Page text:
While governments have been shutting down their borders, theatre artists throughout Europe have taken up the question of “Who is welcome nowadays?” As one can see in Performing Statelessness in Europe, theatre has often dealt with this theme. As far back as ancient Greece, the concept of hospitality was considered as an ethical imperative. Many ancient Greek plays (such as The Suppliant Women and Oedipus at Colonus) deal with exile or refugees, and many of these plays have recently been adapted to the current situation.
Moreover, newly written plays have suggested actions that can be taken to improve the conditions and provisions for refugees. For example, Illegal Helpers by Maxi Obexer in Switzerland proposes methods for citizens of host countries to prevent illegal immigrants from being deported. Plays such as Lampedusa by Anders Lustgarden in London (and performed also in Malta) and especially performances by refugees (such as Letters Home by the Refugee Club Impulse in Berlin and Dear Home Office by Phosphorus Theatre in London) develop deeper portrayals of individuals that enable spectators to get to know and understand specific people with clearly delineated life stories rather than simply regarding refugees as an anonymous mass. Plays about Israel/Palestine, such as Seven Jewish Children by the English playwright Caryl Churchill, (which can be viewed on the internet), make audiences aware of the necessity to resolve the problem of stateless Palestinians.
The German theatre community has been particularly accommodating to the one million refugees arriving in 2015: hosting welcome cafes, arranging language classes, staging plays about refugees, and offering them a stage to tell their own stories. This has not always been easy because members of the right-wing AfD party and the Pegida group (who demonstrates weekly against immigration in Dresden, Germany) were not happy about this, threatening legal action, sending hate mail, and even physically attacking them. Georg Kasch wrote in the Amnesty Journal that because a theatre club in Dresden had presented plays with refugees, “the theatre employees received hate mail and, on the Facebook page of the theatre people, posted sentences like ‘We will exterminate you’ – with their full names.”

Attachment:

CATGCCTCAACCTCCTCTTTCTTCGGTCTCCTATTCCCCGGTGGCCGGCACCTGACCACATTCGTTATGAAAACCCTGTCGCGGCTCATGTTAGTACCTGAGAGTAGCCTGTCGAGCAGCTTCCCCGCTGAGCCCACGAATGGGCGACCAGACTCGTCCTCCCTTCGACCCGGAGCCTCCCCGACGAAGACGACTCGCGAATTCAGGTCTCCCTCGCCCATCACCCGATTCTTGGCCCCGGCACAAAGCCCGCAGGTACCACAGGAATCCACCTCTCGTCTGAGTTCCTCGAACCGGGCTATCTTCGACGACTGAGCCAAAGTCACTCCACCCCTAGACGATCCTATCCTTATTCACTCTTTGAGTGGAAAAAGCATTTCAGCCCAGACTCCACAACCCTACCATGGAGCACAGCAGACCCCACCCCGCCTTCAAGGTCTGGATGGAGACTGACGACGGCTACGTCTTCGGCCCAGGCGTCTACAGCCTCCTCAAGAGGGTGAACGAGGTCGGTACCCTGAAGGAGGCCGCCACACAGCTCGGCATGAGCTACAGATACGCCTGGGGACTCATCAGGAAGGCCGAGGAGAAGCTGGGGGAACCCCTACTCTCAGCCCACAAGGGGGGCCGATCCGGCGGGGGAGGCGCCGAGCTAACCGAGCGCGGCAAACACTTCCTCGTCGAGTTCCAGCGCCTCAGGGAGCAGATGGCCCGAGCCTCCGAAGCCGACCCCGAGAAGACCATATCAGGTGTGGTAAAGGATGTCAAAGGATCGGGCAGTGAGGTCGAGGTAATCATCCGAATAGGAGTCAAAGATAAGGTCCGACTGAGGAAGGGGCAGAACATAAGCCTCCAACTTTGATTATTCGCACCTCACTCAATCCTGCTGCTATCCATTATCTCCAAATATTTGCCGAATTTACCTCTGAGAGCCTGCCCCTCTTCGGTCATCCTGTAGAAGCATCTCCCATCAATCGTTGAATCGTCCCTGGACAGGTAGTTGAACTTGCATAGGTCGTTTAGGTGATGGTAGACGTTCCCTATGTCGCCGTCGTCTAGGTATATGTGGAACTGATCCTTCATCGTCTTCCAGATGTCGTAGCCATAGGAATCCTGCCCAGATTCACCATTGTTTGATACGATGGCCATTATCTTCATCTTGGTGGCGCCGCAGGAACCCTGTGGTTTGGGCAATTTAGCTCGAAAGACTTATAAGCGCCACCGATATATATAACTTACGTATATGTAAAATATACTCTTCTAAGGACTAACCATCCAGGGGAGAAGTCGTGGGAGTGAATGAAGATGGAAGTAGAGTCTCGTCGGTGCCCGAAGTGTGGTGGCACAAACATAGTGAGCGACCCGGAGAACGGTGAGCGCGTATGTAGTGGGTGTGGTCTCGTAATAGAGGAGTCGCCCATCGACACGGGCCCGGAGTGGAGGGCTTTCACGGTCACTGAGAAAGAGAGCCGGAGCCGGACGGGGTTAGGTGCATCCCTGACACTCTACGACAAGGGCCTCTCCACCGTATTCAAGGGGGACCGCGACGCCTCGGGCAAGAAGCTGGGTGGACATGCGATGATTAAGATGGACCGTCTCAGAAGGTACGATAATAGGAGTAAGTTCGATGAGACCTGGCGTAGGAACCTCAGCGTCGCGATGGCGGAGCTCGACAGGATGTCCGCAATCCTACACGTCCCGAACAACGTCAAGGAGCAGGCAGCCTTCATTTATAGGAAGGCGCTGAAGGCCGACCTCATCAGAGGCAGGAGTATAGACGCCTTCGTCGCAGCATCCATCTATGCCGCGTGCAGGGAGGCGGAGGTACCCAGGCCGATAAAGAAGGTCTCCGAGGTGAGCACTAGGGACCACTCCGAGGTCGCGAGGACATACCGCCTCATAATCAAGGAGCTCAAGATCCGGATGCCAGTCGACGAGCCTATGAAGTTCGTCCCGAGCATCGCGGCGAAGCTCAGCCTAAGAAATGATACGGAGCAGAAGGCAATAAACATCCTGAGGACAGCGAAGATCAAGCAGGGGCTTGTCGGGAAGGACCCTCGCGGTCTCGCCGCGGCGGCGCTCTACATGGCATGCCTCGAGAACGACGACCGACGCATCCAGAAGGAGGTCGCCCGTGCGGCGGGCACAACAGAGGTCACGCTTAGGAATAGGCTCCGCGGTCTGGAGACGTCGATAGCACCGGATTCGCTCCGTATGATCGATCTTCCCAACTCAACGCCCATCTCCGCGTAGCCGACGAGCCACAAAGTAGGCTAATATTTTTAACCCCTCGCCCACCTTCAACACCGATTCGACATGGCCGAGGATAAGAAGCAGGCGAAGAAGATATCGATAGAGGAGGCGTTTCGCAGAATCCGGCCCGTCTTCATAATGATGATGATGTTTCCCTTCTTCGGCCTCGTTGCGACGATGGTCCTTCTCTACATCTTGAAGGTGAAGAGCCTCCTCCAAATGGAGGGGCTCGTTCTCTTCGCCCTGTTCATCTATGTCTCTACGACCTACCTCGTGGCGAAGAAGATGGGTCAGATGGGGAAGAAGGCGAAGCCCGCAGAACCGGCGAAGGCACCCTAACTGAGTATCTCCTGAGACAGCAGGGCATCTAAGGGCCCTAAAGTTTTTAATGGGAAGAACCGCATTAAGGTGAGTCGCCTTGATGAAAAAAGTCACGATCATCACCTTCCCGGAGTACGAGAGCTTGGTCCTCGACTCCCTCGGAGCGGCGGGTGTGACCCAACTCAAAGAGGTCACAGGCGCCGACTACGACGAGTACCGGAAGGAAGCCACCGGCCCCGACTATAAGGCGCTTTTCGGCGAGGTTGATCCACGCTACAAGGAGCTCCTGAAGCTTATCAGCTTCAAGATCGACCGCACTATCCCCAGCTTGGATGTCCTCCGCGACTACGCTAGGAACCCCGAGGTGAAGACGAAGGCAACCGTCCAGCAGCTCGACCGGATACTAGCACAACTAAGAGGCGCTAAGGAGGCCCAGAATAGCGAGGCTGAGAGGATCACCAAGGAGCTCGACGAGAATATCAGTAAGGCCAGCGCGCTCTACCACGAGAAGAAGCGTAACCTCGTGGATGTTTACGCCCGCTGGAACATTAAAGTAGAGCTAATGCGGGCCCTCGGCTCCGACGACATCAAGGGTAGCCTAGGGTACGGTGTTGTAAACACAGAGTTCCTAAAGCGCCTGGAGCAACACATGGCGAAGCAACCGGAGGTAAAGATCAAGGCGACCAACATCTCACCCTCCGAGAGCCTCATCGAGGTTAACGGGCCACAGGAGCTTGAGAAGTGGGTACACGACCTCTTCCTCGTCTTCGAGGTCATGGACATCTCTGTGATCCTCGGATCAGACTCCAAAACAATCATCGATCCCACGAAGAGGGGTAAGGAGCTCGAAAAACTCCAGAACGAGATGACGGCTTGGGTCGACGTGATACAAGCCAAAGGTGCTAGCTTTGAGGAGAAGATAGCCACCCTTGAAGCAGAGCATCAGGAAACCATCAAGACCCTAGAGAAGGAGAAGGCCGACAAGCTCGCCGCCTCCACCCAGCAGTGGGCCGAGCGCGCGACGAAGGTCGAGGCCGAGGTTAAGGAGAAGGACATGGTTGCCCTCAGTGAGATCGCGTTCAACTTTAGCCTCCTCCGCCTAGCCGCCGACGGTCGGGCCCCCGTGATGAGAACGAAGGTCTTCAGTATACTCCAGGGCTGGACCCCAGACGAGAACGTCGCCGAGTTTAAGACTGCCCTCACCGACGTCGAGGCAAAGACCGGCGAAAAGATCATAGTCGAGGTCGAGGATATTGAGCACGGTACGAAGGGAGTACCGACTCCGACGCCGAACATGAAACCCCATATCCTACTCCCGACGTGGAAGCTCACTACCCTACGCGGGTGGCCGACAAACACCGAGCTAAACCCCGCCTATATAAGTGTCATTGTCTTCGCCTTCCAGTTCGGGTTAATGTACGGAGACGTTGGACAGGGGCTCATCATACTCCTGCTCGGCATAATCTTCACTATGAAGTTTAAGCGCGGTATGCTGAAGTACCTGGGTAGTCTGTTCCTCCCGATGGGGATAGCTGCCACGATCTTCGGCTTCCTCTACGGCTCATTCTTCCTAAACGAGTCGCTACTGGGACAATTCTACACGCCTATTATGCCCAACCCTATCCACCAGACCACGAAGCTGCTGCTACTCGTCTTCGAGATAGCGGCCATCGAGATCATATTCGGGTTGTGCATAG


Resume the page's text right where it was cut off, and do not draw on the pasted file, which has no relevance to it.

In many European countries, theatre companies have been actively promoting the rights of refugees. In Ireland Donal O’Kelly led the way with his early work such as Asylum! Asylum! at the Abbey Theatre in 1994 and with the Calypso theatre company. Many others have followed in this tradition, such as Vic Merriman, George Seremba, the refugee organisation Spirasi, and dance companies such as CoisCéim and John Scott.
These artists have critiqued the role of the nation-state with its hierarchical and authoritarian structure and the privileges that it endows to its citizens. The nation-state, by fostering a myth of homogeneity amongst its people, and reassuring them of their special characteristics, and by inducing a fear of the foreigner, gains strength and power as the protector of the land and its heritage. Nationalist politicians encourage a fear of contagion from outside elements and endeavour to preserve the status quo by warning about immigration as a threat to employment, to national and religious values, and to the identity of the nation.
However, what is needed, and what these creative artists advocate, using a variety of strategies, is not an increase in methods of exclusion, but a welcoming attitude, and a greater emphasis on the rights of the noncitizen, including the right to work, the right to an education, and the right to cook their own food.
Performing Statelessness in Europe by SE Wilmer is published by Palgrave Macmillan, 2018